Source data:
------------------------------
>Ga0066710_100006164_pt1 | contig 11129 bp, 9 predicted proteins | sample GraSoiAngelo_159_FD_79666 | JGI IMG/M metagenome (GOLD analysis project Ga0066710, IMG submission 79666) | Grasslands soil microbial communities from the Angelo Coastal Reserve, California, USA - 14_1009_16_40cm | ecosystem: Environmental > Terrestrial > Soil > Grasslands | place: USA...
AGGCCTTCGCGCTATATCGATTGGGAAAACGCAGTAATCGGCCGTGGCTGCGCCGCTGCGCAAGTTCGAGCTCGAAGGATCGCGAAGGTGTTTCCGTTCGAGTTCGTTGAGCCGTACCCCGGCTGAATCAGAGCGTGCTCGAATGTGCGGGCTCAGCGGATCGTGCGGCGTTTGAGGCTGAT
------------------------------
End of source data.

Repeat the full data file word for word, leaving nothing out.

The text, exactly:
>Ga0066710_100006164_pt1 | contig 11129 bp, 9 predicted proteins | sample GraSoiAngelo_159_FD_79666 | JGI IMG/M metagenome (GOLD analysis project Ga0066710, IMG submission 79666) | Grasslands soil microbial communities from the Angelo Coastal Reserve, California, USA - 14_1009_16_40cm | ecosystem: Environmental > Terrestrial > Soil > Grasslands | place: USA...
AGGCCTTCGCGCTATATCGATTGGGAAAACGCAGTAATCGGCCGTGGCTGCGCCGCTGCGCAAGTTCGAGCTCGAAGGATCGCGAAGGTGTTTCCGTTCGAGTTCGTTGAGCCGTACCCCGGCTGAATCAGAGCGTGCTCGAATGTGCGGGCTCAGCGGATCGTGCGGCGTTTGAGGCTGAT